Australian Fine Artist

Oslo Davis

Visiting Artist Talk
Chisholm TAFE Frankston

When the visiting artists begins his chat by saying something like “I am an observer of the bizarre and the funny” you know you are in for an interesting talk. I have to admit up front that I do not read The Age newspaper, so had not heard of Oslo. It came as a pleasant surprise to have him take the time to talk to us today, as well as showing some of his work.

As well as showing his early sketches in his visual diaries, he also showed us progress shots of his process of building up the text and drawing for his cartoons. Not a lot of artists will show off the process in such detail, and explain the creative thinking behind the final product we see printed or exhibited.

Oslo covered a lot in his talk, and I want to hit on the main points. The first that comes to mind is his dedication to drawing. I am one who agrees that drawing is the basis of most if not artworks. Be it a painting, sculpture, print or graphic novel the ability to draw I feel and it seems Oslo does as well, that drawing and the continual practice and improvement of drawing skills is of major importance.

Oslo has racks of full visual diaries that he worked in when overseas sitting at cafés or walking around, from observations when travelling around Melbourne as well as a lot of reading and looking at art that he likes. He also showed us shelves full of books on art and other topics that he uses for reference and inspiration. He has a few cartoonists that he admires and has learnt some great ideas from their techniques.

Another point that I liked about Oslo was that he has chosen mediums that he likes to use for his cartoons and has developed a look for his work and a palette that he likes to use. He allows himself room to change from one medium to another and also to incorporate the use of scanning and Photoshop for finishing off his work before submitting. Technology can be a handy tool for not only advertising etc, but can be a great tool for fine artists and illustrators as Oslo has shown us today.

To ensure that he always meets deadlines Oslo has a store of four to five pieces on hand at any time as backups. When going on holiday he has more ready to send in, which is a level of professionalism that I also like.

Material for many of his works is taken from conversations and situations that he sees in real life on any day in the city. I think we forget that we say and do things that are funny if looked at from a by-stander’s point of view. Taking a normal situation and tweaking it to get the absurd or the silly into it is a kind of humour that isn’t hurtful or mean… it’s just funny.

Commissions and projects was another topic that Oslo talked about. Having multiple income streams is a good idea for any artist, and he is no exception. He has been asked to illustrate books, design advertising and concepts for festivals and supply cartoons for newspapers and magazines overseas as well as in Australia. The process of working in a committee or work group he said was one of co-operation and learning what to stand your ground on and what you can let go. A certain amount of compromise will always happen when working on a project in groups as each puts in their ideas. It can be a matter of observing company guidelines or “looks” or listening to the manner and type of people you are dealing with and the kind of work they are looking for and how you can help them achieve it.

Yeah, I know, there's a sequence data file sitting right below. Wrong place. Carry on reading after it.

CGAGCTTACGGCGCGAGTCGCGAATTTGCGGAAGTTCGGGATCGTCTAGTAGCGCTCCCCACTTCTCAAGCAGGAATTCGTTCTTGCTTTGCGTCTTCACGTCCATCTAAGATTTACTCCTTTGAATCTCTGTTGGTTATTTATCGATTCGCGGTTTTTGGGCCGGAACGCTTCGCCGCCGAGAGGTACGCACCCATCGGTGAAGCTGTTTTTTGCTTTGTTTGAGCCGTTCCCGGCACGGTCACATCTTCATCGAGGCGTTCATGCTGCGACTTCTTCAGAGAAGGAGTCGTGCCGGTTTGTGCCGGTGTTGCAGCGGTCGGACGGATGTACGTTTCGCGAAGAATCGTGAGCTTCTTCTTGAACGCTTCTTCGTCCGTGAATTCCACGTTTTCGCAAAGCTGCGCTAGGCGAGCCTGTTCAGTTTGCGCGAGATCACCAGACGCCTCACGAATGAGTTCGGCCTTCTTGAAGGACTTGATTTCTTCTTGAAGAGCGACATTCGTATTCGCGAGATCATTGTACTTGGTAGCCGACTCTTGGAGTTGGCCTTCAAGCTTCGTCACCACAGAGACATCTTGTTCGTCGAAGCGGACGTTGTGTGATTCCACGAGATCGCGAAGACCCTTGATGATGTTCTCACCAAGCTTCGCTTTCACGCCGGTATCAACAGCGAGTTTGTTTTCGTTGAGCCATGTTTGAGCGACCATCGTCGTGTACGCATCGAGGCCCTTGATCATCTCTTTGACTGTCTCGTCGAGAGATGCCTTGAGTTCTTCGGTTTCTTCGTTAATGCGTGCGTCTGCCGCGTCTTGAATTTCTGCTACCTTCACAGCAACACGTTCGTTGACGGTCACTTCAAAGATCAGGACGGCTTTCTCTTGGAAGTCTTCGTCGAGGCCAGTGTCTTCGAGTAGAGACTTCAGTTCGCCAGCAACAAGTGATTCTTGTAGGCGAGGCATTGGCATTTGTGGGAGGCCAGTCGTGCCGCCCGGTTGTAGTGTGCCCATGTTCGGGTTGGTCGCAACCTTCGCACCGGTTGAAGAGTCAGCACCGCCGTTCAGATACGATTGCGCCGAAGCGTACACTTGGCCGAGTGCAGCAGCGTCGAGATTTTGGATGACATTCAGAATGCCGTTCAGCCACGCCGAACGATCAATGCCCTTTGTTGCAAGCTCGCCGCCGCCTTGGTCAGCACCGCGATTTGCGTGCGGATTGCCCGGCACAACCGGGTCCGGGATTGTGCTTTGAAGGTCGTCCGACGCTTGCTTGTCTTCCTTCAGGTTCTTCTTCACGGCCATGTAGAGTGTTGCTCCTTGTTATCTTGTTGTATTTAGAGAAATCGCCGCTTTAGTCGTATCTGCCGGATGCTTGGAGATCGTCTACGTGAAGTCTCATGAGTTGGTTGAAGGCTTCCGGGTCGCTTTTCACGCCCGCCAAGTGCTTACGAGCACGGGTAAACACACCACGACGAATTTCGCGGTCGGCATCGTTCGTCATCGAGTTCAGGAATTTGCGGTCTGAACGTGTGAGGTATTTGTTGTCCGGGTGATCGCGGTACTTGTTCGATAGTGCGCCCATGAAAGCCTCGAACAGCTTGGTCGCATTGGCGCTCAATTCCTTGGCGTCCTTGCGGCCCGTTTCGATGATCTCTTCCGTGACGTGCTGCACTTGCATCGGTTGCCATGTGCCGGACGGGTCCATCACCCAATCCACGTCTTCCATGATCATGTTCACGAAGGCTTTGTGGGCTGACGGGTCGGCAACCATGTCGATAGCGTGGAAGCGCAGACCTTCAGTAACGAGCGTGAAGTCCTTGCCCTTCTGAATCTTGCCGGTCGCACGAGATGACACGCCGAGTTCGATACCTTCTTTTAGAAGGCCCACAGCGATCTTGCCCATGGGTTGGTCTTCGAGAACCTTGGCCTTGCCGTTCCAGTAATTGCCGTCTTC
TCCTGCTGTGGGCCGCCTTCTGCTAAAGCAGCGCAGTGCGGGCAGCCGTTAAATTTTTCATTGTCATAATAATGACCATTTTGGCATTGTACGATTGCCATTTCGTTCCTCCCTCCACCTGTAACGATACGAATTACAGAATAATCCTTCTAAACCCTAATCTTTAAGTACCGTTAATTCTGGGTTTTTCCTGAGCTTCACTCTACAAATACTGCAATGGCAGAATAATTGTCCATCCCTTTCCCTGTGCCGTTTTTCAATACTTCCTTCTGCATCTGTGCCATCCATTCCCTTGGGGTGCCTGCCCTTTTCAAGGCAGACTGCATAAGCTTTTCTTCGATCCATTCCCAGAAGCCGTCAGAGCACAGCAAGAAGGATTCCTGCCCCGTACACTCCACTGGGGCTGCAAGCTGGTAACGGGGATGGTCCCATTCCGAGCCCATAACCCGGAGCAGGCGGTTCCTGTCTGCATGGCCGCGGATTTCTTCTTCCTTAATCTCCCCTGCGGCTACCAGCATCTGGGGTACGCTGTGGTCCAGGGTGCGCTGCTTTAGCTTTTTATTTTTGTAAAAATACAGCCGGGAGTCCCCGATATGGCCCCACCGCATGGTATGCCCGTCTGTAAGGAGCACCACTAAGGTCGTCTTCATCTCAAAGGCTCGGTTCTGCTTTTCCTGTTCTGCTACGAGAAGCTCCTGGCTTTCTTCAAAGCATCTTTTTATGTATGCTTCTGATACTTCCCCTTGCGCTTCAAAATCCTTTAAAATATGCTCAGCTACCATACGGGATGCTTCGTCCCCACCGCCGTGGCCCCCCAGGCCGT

Top Tips

Here are Oslo’s tips for working illustrators and artists:

  1. Influence: look at others’ work
  2. Marinate: absorb yourself in art that you admire
  3. Notebooks: keep records of ideas
  4. Attraction: work out what you like
  5. Juxtapose: combine things in your art that don’t ordinarily go together
  6. Language: check your words and language – especially when cartooning or making social commentary
  7. Be Silly: have a sense of humour with your art
  8. Understanding: find out what you are about and what makes you tick

Final Thoughts

The world of newspapers is changing rapidly, we keep hearing that print is dead and soon on line is the only place we will see the news and all the things that normally go in a paper. I know that has been true as far as graphic artists and pre-press is concerned. The industry has changed a lot in the past ten years and many tasks are now obsolete or rolled into having to understand digital and web production. A lot of print based workers have therefore been made redundant.

I don’t really see the same happening for what Oslo does. The web doesn’t change the liking of people for humour, in fact is provides more room by taking away the restriction of page sizes of printed media. The outlet is different but the process isn’t other than getting the image to a digital format for uploading. How papers in the future pay cartoonists for their services in an era where many think that anything on the web is free is another issue.

Oslo said that we need to get out and network, talk to art directors, editors, marketing managers etc about what we do. Convince them that we have valuable skills to provide and that they can be adapted for new technologies. As long as we prove our value and people see that value, we will have a place for our work. This isn’t always an easy thing to do, I know that I wonder “why would this person want to talk to me, I am nobody”, but if we (or I) don’t get past this negative thinking about ourselves, we will not get noticed, and will not achieve any measure of success – especially if we wish to be a professional and/or run our own business.

I think we were left with a lot to think about as well as enjoyable experience today. It was good to have someone do a presentation that the Illustration students could relate to as well as the rest of us.

Thank you Oslo for a fun and thought provoking talk. I very much enjoyed meeting you.

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